Ireland is famous for its written word masterpieces.
The poetry, plays, novels and short stories that flow from Irish writers’ pens are among the finest in the world.
It’s tough to narrow down the best of the best, but IrishCentral has taken on the tricky task, identifying the top 10 examples of Irish writing:
1. “The Dead” by James Joyce
James Joyce’s collection of short stories is stunning in its simplicity _ and depth - and is much more accessible to the average reader than his later works. “The Dead,” which is about how the living and the dead essentially continue to inhabit the same universe, is an extraordinary story that was later made into a film by John Huston.
"A few light taps upon the pane made him turn to the window. It had begun to snow again. He watched sleepily the flakes, silver and dark, falling obliquely against the lamplight. The time had come for him to set out on his journey westward. Yes, the newspapers were right: snow was general all over Ireland. It was falling on every part of the dark central plain, on the treeless hills, falling softly upon the Bog of Allen and, farther westward, softly falling into the dark mutinous Shannon waves. It was falling, too, upon every part of the lonely churchyard on the hill where Michael Furey lay buried. It lay thickly drifted on the crooked crosses and headstones, on the spears of the little gate, on the barren thorns. His soul swooned slowly as he heard the snow falling faintly through the universe and faintly falling, like the descent of their last end, upon all the living and the dead."
2. “W.B. Yeats Collected Poems” from Richard Finnernan, editor
Perhaps an even greater writer than Joyce, Yeats went through many phases in his life. But like T.S. Eliot, his work remains modern and speaks to every generation; the greatest praise an author can earn.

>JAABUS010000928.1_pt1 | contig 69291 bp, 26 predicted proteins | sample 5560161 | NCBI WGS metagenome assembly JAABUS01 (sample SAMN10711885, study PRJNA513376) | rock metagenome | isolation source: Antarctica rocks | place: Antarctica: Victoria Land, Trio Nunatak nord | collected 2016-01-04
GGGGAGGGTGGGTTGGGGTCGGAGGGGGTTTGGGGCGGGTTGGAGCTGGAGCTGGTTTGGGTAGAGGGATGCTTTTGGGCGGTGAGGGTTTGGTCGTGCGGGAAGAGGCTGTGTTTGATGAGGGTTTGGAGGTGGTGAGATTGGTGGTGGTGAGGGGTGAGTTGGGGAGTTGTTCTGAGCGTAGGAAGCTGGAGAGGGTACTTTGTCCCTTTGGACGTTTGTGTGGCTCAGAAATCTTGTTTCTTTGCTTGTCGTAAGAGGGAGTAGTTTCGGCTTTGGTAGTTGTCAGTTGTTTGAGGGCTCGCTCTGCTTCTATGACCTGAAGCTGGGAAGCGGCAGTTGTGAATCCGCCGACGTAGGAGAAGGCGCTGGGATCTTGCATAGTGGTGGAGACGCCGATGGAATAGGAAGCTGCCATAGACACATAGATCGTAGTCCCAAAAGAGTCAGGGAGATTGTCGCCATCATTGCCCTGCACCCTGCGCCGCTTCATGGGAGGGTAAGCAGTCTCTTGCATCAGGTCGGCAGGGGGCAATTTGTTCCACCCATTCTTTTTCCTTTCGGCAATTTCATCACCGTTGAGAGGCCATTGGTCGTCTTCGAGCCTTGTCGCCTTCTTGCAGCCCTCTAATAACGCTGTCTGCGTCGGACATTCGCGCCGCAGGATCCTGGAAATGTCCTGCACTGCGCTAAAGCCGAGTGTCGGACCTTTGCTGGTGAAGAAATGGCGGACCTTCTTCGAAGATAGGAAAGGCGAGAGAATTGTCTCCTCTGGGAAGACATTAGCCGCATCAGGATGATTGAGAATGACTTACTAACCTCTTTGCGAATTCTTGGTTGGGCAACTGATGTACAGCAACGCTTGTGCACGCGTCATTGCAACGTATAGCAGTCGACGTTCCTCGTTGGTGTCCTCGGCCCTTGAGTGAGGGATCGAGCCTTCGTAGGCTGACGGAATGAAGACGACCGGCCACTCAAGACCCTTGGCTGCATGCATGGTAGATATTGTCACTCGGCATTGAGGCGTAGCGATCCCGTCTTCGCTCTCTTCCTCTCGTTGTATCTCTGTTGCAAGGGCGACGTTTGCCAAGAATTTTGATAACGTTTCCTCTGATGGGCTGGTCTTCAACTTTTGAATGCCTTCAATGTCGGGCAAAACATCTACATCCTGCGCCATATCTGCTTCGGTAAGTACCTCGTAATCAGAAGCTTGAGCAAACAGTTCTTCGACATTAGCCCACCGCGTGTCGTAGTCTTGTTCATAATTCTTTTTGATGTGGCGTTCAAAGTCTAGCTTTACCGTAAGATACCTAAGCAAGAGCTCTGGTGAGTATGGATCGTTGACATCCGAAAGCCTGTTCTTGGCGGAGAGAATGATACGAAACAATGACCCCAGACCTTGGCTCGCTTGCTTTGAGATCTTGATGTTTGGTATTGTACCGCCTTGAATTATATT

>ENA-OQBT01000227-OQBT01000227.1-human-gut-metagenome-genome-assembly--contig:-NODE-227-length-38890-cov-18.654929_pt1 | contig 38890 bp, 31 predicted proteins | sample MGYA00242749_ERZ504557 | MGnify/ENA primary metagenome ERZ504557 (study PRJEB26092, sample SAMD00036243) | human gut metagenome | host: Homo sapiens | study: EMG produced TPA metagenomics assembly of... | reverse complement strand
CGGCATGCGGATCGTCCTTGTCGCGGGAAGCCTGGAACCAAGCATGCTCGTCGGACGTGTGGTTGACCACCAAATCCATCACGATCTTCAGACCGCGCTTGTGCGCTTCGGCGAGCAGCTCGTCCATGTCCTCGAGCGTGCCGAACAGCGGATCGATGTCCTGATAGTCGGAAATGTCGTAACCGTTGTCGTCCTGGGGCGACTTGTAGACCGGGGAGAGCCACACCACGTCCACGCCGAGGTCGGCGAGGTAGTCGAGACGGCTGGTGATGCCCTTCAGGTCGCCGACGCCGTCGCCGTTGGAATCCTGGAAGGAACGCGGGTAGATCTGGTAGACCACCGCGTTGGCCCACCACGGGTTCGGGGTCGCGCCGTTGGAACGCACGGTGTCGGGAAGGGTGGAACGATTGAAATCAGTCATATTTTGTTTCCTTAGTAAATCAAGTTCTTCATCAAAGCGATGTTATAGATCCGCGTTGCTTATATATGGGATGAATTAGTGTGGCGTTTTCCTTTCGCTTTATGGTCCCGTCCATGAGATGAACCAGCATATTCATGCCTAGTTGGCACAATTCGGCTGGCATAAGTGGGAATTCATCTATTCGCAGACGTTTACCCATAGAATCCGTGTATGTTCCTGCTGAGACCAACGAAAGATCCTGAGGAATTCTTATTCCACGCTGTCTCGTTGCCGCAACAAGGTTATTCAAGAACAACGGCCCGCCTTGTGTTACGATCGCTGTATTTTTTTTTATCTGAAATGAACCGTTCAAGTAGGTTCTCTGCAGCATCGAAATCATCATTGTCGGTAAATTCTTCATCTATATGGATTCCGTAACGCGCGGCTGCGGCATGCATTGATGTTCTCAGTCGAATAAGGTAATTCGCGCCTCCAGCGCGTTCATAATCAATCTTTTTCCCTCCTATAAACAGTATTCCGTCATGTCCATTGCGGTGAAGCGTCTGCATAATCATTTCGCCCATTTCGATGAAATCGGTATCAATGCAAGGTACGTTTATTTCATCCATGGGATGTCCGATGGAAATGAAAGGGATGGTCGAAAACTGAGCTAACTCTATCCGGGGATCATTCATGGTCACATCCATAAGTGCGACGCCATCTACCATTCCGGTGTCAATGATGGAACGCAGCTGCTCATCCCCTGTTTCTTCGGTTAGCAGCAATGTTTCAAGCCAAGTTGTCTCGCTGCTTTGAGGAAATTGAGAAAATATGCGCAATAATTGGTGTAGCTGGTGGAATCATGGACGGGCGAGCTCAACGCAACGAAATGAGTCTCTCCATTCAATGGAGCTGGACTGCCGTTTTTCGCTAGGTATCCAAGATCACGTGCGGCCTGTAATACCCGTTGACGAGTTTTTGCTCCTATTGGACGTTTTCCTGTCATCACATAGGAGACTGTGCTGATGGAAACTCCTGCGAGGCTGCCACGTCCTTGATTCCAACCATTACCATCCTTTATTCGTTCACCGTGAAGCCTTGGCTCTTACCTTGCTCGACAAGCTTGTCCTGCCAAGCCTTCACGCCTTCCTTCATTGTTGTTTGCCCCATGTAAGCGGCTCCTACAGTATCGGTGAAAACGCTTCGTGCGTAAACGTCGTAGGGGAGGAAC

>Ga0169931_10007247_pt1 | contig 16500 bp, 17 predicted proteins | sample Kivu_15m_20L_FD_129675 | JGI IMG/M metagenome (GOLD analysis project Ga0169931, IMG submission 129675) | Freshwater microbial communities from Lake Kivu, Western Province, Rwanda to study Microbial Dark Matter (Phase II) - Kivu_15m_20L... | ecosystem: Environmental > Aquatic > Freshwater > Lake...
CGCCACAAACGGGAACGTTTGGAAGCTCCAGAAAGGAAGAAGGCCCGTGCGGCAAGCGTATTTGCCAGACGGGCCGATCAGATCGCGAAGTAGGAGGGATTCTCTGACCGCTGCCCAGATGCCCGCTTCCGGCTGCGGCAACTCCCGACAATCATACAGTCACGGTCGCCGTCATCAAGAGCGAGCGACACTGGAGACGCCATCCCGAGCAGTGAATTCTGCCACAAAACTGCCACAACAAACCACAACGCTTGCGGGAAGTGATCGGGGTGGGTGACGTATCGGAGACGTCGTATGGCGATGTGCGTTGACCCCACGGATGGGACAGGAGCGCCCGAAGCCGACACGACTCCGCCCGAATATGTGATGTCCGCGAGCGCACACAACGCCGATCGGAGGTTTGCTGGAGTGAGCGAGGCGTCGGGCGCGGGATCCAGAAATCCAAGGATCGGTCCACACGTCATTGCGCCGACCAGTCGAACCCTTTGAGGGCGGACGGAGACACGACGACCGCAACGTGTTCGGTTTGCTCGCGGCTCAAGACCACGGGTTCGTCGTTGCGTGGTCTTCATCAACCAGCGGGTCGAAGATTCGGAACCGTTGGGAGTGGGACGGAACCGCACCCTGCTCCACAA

“Things fall apart; the centre cannot hold;
Mere anarchy is loosed upon the world,
The blood-dimmed tide is loosed, and everywhere
The ceremony of innocence is drowned;
The best lack all conviction, while the worst
Are full of passionate intensity.”
- From “The Second Coming”
Read more: Who was WB Yeats?
3. “Memoir” by John McGahern
Late in his life, John McGahern, one of Ireland’s greatest novelists, wrote down his life story. It is moving, evoking a time and place in rural Ireland in the 1940s which is stunning in its insight.
McGahern’s final words about his mother:
“I remembered her in the world, walking those lanes to school. To Liscairn, to Beaghmore, to Aughawillan; on the train, in Maggie's, going from shop to shop by her side in the town, watching with her the great fires of sticks in Aughawillan evenings, the flames leaping around the walls and ceilings. She was gone where I could not follow. I would never lay eyes again on her face.”
4. “Waiting for Godot” by Samuel Beckett
Samuel Beckett was a bleak and minimalist playwright, but perfectly in tune with the transformed world after the savagery of the Second World War. Beckett punctured all the empty myths about nobility and sacrifice and replaced them with cutting observations of the futility of it all. His best work, by far, is his brilliant play “Waiting for Godot.”
Vladimir: That passed the time.
Estragon: It would have passed in any case.
5. “Death of a Naturalist” by Seamus Heaney
Seamus Heaney chronicles the nature and nurture of rural Ireland in his poetry like no man before or after. Heaney did the near-impossible, taking the rhythms of the Irish countryside as his muse and making it resound with meaning for the modern world.
His poem “Death of a Naturalist” achieves just that.
“The cold smell of potato mould, the squelch and slap
Of soggy peat, the curt cuts of an edge
Through living roots awaken in my head.
But I've no spade to follow men like them.
Between my finger and my thumb
The squat pen rests.
I'll dig with it.”
6. “Riders to the Sea” by J.M. Synge
Synge went west to chronicle rural Ireland in the early part of the 20th century. His classic of course is “Playboy of the Western World,” but his greatest play is the one-act “Riders to the Sea.”
(Maurya is keening the loss of her loved ones to the savage sea.)
“They're all gone now, and there isn't anything more the sea can do to me.... I'll have no call now to be up crying and praying when the windbreaks from the south, and you can hear the surf is in the east, and the surf is in the west, making a great stir with the two noises, and they hitting one on the other. I'll have no call now to be going down and getting Holy Water in the dark nights after Samhain, and I won't care what way the sea is when the other women will be keening.”
7. “The Country Girls” by Edna O’Brien